We invite interesting people to tell about the way they decorate, live and how sustainability reflects the way of their living.
Our first guest is photographer, content creator, and food developer Thais FK. On her Adagio blog, she focuses on the themes related to seasonal recipes, slow living, and sustainability. This year’s stories are related to wild foods and local tourism. Adagio in music terms means that a piece is performed at a slow tempo.
Thais was born and raised in Piedmont, Italy. In the beautiful Italian countryside, she spent most of her childhood with her dad in the forest or with her granny in their vegetable garden, orchard and kitchen. As a multinational person, she has roots in Italy and Brazil and lives now with her husband in Oulu, on the shores of the northern part of the Baltic Sea in Finland.
Hard work and sustainable living are deeply connected. Looking back I’m so grateful for how I was taught to live sustainably and slowly. And what sweat and hard work meant. I was born in the 90s, but really I grew up as I’d been born three generations earlier. We used to have a little farm with a couple of cows and goats, chickens, rabbits, turkeys, and pigeons. For the most of it, we self-sustained with our animals and our garden. My family would work hard in the kitchen, in the field, in the orchard and in our little farm to make food, preserves, stock up vegetables for the winter, and so on.
In my opinion, slow living is about channeling one’s efforts to do what one thinks it’s most important and letting go of the rest. These values are still very dear to me and I do my best to apply them in my life and share them with my readers and through my collaborations. I’m so grateful for how I was taught to live sustainably and slowly. And what sweat and hard work meant. These values are still very important to me and do my best to apply them in my life and share them also on my blog.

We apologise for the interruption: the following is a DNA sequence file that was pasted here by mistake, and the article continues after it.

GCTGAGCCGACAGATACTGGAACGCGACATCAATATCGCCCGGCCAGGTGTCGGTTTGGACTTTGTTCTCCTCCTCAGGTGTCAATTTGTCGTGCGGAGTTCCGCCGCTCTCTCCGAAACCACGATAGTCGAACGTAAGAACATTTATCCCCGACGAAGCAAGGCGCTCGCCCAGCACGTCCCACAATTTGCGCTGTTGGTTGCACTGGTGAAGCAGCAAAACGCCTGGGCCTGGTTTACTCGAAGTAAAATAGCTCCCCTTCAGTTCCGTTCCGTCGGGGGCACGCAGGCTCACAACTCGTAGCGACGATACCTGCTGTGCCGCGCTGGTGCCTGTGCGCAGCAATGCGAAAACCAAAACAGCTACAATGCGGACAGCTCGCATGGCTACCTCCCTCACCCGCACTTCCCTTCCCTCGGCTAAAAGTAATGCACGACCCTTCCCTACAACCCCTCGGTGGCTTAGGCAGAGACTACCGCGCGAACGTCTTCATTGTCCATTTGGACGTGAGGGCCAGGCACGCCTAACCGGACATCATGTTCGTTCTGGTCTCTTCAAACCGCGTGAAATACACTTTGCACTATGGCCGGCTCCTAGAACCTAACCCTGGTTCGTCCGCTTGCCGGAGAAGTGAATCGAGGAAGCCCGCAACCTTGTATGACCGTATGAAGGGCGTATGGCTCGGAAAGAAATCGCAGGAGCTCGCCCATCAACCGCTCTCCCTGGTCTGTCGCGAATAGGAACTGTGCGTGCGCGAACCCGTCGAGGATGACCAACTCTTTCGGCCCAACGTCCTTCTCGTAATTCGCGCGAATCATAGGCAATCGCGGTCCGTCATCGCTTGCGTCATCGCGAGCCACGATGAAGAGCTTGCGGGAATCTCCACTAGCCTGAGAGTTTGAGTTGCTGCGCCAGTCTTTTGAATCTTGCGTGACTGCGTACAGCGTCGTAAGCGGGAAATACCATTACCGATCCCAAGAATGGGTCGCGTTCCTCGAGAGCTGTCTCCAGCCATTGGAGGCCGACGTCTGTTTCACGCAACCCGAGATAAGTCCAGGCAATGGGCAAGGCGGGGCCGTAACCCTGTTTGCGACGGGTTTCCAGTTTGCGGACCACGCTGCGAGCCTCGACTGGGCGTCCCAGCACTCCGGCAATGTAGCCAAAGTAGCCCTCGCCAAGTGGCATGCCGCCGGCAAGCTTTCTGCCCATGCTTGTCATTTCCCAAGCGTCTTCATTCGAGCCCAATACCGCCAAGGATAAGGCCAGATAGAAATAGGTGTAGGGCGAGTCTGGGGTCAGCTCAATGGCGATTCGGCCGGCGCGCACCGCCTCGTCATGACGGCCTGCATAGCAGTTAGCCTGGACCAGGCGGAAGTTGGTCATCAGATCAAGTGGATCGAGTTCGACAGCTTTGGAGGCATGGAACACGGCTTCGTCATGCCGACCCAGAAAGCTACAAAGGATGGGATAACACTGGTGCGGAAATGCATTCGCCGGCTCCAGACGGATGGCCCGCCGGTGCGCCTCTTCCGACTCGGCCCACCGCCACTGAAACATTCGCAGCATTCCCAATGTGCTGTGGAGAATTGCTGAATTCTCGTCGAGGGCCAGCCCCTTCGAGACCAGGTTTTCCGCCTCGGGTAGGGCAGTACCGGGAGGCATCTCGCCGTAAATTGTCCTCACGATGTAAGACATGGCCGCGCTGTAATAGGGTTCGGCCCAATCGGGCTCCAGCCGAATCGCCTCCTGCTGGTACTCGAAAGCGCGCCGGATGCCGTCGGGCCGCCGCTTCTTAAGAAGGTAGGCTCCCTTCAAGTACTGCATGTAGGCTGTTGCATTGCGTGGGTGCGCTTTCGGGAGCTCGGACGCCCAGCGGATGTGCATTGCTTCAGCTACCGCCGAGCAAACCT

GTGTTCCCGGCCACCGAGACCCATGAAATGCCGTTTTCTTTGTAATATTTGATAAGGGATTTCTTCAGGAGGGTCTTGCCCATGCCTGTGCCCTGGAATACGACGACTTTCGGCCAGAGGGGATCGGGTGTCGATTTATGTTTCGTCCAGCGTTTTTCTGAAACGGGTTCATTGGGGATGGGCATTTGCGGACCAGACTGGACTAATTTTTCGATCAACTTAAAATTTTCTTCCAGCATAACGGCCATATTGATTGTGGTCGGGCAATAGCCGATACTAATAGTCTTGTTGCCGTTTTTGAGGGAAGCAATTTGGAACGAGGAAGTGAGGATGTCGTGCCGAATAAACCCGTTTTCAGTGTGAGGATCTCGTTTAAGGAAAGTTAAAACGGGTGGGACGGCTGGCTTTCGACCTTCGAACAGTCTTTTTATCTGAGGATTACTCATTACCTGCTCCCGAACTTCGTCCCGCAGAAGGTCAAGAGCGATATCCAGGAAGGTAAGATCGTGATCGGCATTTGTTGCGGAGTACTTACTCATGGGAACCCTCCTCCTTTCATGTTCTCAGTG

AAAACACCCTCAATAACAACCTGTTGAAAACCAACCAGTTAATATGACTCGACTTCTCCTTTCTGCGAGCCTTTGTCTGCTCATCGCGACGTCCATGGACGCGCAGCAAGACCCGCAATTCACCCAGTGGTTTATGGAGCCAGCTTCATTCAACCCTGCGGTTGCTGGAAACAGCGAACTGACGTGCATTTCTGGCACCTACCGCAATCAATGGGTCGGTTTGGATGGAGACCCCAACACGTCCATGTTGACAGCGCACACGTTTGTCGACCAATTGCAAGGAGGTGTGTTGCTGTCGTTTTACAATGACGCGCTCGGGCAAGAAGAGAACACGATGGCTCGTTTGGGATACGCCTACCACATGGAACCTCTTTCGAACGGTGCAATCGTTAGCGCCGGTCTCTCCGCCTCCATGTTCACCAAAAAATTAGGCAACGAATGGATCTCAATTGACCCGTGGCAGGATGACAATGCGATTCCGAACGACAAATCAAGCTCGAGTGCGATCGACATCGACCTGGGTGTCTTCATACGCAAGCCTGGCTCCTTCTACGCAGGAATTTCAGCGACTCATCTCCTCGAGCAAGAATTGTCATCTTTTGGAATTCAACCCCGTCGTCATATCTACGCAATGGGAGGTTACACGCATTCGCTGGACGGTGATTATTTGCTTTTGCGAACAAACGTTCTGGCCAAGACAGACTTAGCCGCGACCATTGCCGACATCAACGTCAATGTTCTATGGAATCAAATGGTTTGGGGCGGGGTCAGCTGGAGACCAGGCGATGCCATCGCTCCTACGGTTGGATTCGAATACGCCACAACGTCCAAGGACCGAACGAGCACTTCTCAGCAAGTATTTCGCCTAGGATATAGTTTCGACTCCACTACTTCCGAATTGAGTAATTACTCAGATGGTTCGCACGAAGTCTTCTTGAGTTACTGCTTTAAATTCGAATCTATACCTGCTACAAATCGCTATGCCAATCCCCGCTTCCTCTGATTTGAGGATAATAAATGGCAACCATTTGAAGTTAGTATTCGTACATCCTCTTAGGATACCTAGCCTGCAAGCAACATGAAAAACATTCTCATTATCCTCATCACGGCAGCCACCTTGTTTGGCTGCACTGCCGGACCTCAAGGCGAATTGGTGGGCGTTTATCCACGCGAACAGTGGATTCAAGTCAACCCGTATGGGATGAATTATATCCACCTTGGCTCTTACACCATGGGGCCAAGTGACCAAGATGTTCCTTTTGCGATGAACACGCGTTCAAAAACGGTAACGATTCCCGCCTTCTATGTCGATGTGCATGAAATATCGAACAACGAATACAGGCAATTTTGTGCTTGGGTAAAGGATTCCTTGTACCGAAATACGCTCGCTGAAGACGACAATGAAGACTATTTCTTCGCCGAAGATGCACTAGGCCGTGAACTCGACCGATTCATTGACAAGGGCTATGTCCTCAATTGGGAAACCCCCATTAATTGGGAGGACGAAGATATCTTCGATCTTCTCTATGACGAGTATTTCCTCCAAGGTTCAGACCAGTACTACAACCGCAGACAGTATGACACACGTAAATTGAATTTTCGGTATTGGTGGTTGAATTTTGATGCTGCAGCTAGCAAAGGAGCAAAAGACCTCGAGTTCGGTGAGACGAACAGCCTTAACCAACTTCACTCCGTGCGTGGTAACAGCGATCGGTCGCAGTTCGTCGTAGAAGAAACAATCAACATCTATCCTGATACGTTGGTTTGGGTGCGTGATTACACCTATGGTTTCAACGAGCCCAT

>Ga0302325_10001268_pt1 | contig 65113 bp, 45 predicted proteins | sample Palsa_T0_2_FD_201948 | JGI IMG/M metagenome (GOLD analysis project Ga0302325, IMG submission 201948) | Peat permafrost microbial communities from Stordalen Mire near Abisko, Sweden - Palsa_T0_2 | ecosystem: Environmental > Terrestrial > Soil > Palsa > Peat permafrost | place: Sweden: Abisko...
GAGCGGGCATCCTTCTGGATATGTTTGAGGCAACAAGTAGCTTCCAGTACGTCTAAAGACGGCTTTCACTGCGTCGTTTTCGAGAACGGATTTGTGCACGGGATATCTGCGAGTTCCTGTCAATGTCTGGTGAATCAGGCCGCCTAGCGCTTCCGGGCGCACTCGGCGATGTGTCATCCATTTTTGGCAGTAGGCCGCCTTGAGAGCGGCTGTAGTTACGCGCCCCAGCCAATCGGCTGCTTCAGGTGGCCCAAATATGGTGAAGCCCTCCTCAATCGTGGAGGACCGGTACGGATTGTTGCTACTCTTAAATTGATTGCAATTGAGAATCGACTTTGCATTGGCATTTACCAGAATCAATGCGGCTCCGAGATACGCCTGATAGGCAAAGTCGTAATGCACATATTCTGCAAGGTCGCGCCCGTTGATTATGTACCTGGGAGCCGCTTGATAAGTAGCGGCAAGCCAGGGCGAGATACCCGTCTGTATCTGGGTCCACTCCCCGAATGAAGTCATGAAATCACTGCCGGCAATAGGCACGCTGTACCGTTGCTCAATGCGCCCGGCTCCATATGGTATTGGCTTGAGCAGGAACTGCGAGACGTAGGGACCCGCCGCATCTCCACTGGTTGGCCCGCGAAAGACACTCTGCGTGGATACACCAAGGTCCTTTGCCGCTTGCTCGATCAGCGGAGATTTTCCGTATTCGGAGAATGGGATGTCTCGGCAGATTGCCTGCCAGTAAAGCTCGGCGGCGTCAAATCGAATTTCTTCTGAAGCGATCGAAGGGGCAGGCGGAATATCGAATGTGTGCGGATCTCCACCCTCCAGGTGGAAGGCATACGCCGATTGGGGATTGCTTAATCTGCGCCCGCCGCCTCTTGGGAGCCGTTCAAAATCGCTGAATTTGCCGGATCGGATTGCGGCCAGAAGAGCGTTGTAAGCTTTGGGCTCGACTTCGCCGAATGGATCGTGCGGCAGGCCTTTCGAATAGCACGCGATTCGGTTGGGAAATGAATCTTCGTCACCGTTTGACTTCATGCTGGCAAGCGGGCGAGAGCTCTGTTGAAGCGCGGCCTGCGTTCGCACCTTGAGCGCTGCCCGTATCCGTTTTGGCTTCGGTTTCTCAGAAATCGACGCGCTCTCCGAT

We reduce our ecological footprint by living in a passive apartment building. We try to buy as much as possible local ingredients and are very careful not to waste food. We don’t go to extremes either, meaning we don’t let our sustainable choices or slow living unreasonably limit our lives. In the choice of clothing and home textile, we always opt for natural materials. My husband is an artisan and specializes in refurbishing old furniture, so almost everything in our house has been either built or refurbished by him.
The most valuable objects at home should be something both practical, endurable and that will add value to the living experience. I like my home to be cozy and functional. I don’t want my home to look so sleek and empty, it almost feels like nobody is living in it. I want to bring in natural, even distressed materials to create a comfortable and warm atmosphere. For me it’s very important that the objects I acquire for my home, may they be furniture or decorations, are not a spur-of-the-moment purchase, but are well thought out.
My favorite piece of furniture we own is a sideboard he designed from an old wooden bench that used to be in a boat. Lately, we also refurbished together a 100+ years old refectory table with a reversible countertop that can be used for baking!